Why Your Rig Needs a Special Camera for Backing Up
A rear-facing camera can help you maneuver your vehicle around tricky areas and make trailer hookups a cinch
Until a few years ago, the only way to know what was behind your vehicle when backing up was to look back over your shoulder in conjunction with short glimpses into your side mirrors. Thanks to advances in technology, backup cameras are almost standard on new vehicles and provide a sharp view of the area behind you as you’re backing up to leave a parking space or trying to hook something to your trailer hitch. If your vehicle is older and doesn’t have a camera already built in, don’t fret. There are several aftermarket options available today that are easy to use and install. Here are a few features to consider as you shop.
Most people in the world have downsized their vehicles, but the gear that sportsmen often carry won’t fit in a Smart car. You can navigate the shrinking spaces in towns and cities easier by using a camera to watch your six when you have to pull off precision maneuvers in something like a full-sized truck. After you use a camera to parallel park a long bed, you’ll wonder how it did it beforehand.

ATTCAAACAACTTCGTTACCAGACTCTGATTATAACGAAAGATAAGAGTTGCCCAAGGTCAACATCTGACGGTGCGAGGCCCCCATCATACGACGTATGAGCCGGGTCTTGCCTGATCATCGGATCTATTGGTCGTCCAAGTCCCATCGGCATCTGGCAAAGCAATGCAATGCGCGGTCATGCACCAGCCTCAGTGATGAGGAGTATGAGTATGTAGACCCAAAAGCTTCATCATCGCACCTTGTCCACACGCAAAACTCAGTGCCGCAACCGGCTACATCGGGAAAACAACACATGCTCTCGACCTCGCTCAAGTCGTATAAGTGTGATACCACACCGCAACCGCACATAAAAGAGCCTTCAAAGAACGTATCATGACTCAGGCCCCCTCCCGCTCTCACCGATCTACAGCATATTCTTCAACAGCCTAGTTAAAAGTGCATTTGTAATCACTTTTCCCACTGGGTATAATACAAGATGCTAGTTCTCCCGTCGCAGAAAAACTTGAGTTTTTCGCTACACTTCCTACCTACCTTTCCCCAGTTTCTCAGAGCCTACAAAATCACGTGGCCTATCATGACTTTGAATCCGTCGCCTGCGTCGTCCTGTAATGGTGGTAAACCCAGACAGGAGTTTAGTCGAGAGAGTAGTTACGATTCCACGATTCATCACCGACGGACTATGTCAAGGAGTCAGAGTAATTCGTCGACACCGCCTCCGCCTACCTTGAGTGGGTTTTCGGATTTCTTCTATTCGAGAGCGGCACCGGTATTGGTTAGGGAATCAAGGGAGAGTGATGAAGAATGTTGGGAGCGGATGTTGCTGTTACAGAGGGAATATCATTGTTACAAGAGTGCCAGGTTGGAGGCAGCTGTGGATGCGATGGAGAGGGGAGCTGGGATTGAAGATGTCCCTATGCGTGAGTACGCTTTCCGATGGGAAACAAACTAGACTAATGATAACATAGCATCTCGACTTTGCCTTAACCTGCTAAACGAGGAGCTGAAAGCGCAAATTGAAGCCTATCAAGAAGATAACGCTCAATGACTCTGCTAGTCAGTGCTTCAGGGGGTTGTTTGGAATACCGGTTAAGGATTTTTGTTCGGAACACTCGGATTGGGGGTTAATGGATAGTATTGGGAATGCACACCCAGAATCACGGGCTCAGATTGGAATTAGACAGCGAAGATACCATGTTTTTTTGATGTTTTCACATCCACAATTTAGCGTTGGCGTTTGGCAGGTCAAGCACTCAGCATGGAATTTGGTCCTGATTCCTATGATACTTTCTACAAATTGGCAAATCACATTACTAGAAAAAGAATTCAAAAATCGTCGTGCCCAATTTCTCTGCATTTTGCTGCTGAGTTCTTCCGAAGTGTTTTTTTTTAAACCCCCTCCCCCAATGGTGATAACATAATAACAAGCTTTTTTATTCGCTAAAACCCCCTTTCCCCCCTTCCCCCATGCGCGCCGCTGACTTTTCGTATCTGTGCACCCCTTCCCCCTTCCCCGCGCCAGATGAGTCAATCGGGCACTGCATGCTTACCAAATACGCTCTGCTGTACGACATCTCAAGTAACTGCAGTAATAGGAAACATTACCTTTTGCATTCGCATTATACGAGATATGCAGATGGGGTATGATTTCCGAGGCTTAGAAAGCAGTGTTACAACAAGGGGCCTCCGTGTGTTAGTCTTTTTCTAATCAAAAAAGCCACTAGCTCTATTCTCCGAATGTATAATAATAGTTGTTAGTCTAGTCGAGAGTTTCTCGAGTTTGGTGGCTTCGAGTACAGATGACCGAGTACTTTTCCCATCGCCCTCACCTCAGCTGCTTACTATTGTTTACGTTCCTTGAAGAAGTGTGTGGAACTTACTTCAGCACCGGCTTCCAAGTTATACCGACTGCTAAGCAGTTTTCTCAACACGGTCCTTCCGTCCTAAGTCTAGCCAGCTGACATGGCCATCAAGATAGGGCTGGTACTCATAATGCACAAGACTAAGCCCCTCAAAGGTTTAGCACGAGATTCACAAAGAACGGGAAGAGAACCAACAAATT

Hooking up a boat up to your truck can be a frustrating experience if you’re tackling it alone without someone giving directions from behind. However, with the help of a backup camera, you can make a connection happen on your first try, every time. Simply angle the camera so it can see your hitch ball, monitor your progress using your smartphone, and impress bystanders with your skills.
If you hit the road in a RV or other oversized land barge, a camera can help you take command of the road. You can relocate some camera models around the perimeter of your vehicle so you can keep an eye on things that you previously guessed at.